The Untrod Path: Writing Travel
By Patty Malesh, Official ZEE JLF@Boulder Blogger
Does travel writing still have a role in an age when everyone travels and Google maps can take you anywhere, instantly, on your laptop?
Acclaimed writers and storytellers Christina Lamb, John Huston, Lori Erikson and William Dalrymple shared excerpts from their travel writing experiences in an engaging dialogue at Boulder, Colorado’s Jaipur Literature Festival.
Explorer John Huston and his expedition partner were the first Americans to reach the North Pole unsupported. Huston told a hair-raising story as he recounted his near-death experience as he plunged into the Arctic Ocean and the odd eating habits that helped him survive before and after the plunge. “We have come to love eating butter and deep fried bacon, which I highly recommend,” Huston quips as he details his harrowing journey into the northern wilds.
Travel Writing as Spiritual Self-Help
Lori Erikson is one of the top travel writers in the U.S. who specializes in spiritual journeys. She spoke of holy travels, spiritual retreats, and the quest for self. “While the number of nuns and monks is going down, the number of people looking to experience the serenity of these places is going up,” she says of monasteries and spiritual centers that sustain themselves as retreat centers for the spiritually ambitious. “I do travel writing as a kind of self-help. We travel to change our lives and to change our hearts,” she confesses.
His Excellency Navtej Sarna, India’s ambassador to the U.S. speaks of another type of spirituality: the kind one searches for during the transition from body to spirit. He believes travel writing brings one closer to a journey and his case, allowed him to gain a deeper understanding of his own family history in Jerusalem. While some descriptions of this holy and contested place sound familiar, His Excellency Sarna states that ‘the barbed wire was rolled up many years ago but the virtual barrier between East and West Jerusalem still remain. Descriptions of the peaceful and lavender-filled gardens of the 800-year old Indian hospice in Jerusalem move me to a much deeper understanding of this land and the people who call it holy.”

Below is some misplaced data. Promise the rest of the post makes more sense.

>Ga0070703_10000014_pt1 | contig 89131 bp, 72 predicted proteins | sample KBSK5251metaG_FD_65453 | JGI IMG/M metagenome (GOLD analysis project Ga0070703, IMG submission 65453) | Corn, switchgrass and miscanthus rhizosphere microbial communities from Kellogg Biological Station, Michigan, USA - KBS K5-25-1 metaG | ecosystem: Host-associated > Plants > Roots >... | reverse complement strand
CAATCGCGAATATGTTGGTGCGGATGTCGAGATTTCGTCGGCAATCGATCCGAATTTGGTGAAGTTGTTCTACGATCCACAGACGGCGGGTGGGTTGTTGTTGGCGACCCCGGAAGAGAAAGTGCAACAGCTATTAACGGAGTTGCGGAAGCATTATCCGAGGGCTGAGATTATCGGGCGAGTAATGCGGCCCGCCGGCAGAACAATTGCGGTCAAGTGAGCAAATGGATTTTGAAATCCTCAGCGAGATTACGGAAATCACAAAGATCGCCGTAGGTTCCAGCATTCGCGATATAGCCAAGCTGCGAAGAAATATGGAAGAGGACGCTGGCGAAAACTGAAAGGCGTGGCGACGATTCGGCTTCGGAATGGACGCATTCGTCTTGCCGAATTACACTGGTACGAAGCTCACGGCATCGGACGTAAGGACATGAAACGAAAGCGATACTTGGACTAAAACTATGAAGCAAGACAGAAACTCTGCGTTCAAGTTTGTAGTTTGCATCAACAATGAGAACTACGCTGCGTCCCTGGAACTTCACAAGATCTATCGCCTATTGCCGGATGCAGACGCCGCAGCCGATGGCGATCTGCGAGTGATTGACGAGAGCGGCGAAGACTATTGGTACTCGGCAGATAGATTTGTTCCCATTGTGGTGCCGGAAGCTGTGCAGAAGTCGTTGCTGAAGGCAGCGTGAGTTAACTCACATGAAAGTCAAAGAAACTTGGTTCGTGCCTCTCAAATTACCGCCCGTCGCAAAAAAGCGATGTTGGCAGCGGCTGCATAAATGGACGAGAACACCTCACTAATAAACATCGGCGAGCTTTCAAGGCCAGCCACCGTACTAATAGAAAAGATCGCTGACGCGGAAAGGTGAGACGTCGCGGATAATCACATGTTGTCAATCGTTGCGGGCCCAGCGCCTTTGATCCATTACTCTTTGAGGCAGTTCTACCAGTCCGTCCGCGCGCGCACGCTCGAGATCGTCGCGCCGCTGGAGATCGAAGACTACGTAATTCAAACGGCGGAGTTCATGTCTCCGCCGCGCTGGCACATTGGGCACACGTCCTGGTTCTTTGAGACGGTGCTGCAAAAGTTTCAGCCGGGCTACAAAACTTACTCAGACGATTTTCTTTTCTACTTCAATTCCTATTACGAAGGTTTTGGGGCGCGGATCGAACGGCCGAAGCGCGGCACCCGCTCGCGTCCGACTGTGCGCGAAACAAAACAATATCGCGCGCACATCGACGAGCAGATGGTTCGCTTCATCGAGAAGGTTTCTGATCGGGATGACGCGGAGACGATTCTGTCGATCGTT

When Travel Writing becomes War Writing
Christina Lamb is one of Britain’s leading foreign correspondents and a best-selling author. Her long career as a war correspondent and journalist offers a poignant look at Afghanistan in the immediate aftermath of 9/11 and then again 10 years later. She offers glimpses of the humanity that resonates across cultures. Shortly after 9/11, hunkered down with the rest of the swarm of journalists who landed in a hotel in Kabul run by an Americanized Afghani man, she spoke of its makeshift gym complete with dumbbells bought from warlords and a poster of Al Pacino. Ten years later that same hotel owner is no longer thinking of Al Pacino. “You know we say the devil landed in Kabul when he was cast out of heaven,” he tells Lamb.
Jaipur Literature Festival co-founder and best-selling author William Dalrymple spoke of Lebanon in the days and months after the civil war that forever changed the Middle East. He said that war is all too real but, in that, it is also surreal. It is up to those who tell the stories of war to help others understand this. “Yet for all this destruction, in some places the shrapnel marks were strangely beautiful, like a Kandinsky abstract: a perfect peppering of dots and dashes.” In the skeletal remains of Beirut, buildings “so eroded by shrapnel that they resembled a piece of chronically worm-eaten wood” he walked past “washing hanging up to dry on a line or perhaps a shadowy figure taking the air on a half-collapsed balcony.” This travel writing of war illustrates the practical and vital value of travel writers.
Travel Writing as Inspiration
“My hope is that travel writing is an aspirational thing,” Huston summarized the thread that bound the panelists. Travel writers want people to travel. Erikson lays it plain, “something in our DNA draws us to wayfaring.” We crave travel and we learn from those who write about their travels. Perhaps this is because traveling is not about exploring breathtaking geography or rich and diverse cultures. It’s about understanding ourselves.
Photo Credit – Atreyee Bhattacharya